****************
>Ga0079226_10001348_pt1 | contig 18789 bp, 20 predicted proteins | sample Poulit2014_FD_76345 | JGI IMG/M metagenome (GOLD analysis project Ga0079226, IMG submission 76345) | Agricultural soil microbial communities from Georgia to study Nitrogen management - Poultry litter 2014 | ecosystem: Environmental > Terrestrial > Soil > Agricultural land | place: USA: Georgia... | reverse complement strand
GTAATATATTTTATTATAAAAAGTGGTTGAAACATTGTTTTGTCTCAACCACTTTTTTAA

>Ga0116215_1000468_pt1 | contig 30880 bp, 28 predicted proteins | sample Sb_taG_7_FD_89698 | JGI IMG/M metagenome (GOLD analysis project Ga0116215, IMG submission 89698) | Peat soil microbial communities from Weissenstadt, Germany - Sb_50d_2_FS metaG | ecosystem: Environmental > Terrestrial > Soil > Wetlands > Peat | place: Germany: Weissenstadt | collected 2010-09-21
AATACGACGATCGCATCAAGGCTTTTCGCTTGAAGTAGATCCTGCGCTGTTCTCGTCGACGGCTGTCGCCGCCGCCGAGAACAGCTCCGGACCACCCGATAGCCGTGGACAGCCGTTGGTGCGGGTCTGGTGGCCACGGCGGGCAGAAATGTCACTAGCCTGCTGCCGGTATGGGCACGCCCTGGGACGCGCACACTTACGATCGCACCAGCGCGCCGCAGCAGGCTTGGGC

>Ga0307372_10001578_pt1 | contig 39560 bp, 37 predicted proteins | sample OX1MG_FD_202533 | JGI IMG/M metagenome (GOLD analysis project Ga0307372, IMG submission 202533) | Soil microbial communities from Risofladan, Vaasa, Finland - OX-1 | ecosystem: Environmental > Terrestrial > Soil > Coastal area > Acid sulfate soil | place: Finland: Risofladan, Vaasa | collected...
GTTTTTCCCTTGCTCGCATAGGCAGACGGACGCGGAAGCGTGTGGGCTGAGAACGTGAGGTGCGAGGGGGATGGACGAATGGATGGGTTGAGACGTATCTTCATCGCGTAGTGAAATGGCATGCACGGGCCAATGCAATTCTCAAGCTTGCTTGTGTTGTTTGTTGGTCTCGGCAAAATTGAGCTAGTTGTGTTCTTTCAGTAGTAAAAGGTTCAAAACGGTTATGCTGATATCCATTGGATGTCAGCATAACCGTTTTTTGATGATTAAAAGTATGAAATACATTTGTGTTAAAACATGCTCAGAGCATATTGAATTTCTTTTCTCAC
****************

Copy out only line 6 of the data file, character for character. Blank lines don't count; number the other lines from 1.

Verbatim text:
GTTTTTCCCTTGCTCGCATAGGCAGACGGACGCGGAAGCGTGTGGGCTGAGAACGTGAGGTGCGAGGGGGATGGACGAATGGATGGGTTGAGACGTATCTTCATCGCGTAGTGAAATGGCATGCACGGGCCAATGCAATTCTCAAGCTTGCTTGTGTTGTTTGTTGGTCTCGGCAAAATTGAGCTAGTTGTGTTCTTTCAGTAGTAAAAGGTTCAAAACGGTTATGCTGATATCCATTGGATGTCAGCATAACCGTTTTTTGATGATTAAAAGTATGAAATACATTTGTGTTAAAACATGCTCAGAGCATATTGAATTTCTTTTCTCAC